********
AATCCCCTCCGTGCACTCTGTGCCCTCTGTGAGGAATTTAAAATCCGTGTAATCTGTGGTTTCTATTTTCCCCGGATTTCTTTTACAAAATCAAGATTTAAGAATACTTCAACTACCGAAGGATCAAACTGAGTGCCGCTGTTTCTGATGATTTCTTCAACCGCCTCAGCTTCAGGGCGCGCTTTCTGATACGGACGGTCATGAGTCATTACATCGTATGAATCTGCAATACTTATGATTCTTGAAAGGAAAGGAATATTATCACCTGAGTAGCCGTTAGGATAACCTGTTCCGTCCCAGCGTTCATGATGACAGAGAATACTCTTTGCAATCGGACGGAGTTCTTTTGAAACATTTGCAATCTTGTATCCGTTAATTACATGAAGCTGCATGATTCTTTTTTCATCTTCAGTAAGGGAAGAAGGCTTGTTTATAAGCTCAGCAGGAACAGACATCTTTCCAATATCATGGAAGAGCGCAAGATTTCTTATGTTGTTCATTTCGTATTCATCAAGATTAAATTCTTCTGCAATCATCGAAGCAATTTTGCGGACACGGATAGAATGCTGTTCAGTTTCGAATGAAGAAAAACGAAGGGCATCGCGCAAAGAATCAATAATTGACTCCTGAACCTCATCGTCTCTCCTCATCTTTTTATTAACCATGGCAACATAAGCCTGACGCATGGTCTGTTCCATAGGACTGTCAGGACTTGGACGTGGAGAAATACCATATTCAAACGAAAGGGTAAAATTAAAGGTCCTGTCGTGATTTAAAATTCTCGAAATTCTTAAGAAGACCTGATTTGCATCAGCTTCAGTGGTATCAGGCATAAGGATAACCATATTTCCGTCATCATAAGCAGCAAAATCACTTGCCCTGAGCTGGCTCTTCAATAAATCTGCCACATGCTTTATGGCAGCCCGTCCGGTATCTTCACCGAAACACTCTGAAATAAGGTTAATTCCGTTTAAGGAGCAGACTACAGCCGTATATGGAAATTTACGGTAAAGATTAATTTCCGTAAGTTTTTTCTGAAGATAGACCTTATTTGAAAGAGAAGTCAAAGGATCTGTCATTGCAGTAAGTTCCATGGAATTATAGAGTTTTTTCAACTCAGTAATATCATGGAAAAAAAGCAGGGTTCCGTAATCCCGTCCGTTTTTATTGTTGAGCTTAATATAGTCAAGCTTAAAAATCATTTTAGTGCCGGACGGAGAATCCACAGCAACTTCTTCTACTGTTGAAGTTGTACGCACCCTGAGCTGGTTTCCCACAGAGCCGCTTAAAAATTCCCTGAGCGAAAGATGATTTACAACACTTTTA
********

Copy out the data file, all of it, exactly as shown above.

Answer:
AATCCCCTCCGTGCACTCTGTGCCCTCTGTGAGGAATTTAAAATCCGTGTAATCTGTGGTTTCTATTTTCCCCGGATTTCTTTTACAAAATCAAGATTTAAGAATACTTCAACTACCGAAGGATCAAACTGAGTGCCGCTGTTTCTGATGATTTCTTCAACCGCCTCAGCTTCAGGGCGCGCTTTCTGATACGGACGGTCATGAGTCATTACATCGTATGAATCTGCAATACTTATGATTCTTGAAAGGAAAGGAATATTATCACCTGAGTAGCCGTTAGGATAACCTGTTCCGTCCCAGCGTTCATGATGACAGAGAATACTCTTTGCAATCGGACGGAGTTCTTTTGAAACATTTGCAATCTTGTATCCGTTAATTACATGAAGCTGCATGATTCTTTTTTCATCTTCAGTAAGGGAAGAAGGCTTGTTTATAAGCTCAGCAGGAACAGACATCTTTCCAATATCATGGAAGAGCGCAAGATTTCTTATGTTGTTCATTTCGTATTCATCAAGATTAAATTCTTCTGCAATCATCGAAGCAATTTTGCGGACACGGATAGAATGCTGTTCAGTTTCGAATGAAGAAAAACGAAGGGCATCGCGCAAAGAATCAATAATTGACTCCTGAACCTCATCGTCTCTCCTCATCTTTTTATTAACCATGGCAACATAAGCCTGACGCATGGTCTGTTCCATAGGACTGTCAGGACTTGGACGTGGAGAAATACCATATTCAAACGAAAGGGTAAAATTAAAGGTCCTGTCGTGATTTAAAATTCTCGAAATTCTTAAGAAGACCTGATTTGCATCAGCTTCAGTGGTATCAGGCATAAGGATAACCATATTTCCGTCATCATAAGCAGCAAAATCACTTGCCCTGAGCTGGCTCTTCAATAAATCTGCCACATGCTTTATGGCAGCCCGTCCGGTATCTTCACCGAAACACTCTGAAATAAGGTTAATTCCGTTTAAGGAGCAGACTACAGCCGTATATGGAAATTTACGGTAAAGATTAATTTCCGTAAGTTTTTTCTGAAGATAGACCTTATTTGAAAGAGAAGTCAAAGGATCTGTCATTGCAGTAAGTTCCATGGAATTATAGAGTTTTTTCAACTCAGTAATATCATGGAAAAAAAGCAGGGTTCCGTAATCCCGTCCGTTTTTATTGTTGAGCTTAATATAGTCAAGCTTAAAAATCATTTTAGTGCCGGACGGAGAATCCACAGCAACTTCTTCTACTGTTGAAGTTGTACGCACCCTGAGCTGGTTTCCCACAGAGCCGCTTAAAAATTCCCTGAGCGAAAGATGATTTACAACACTTTTA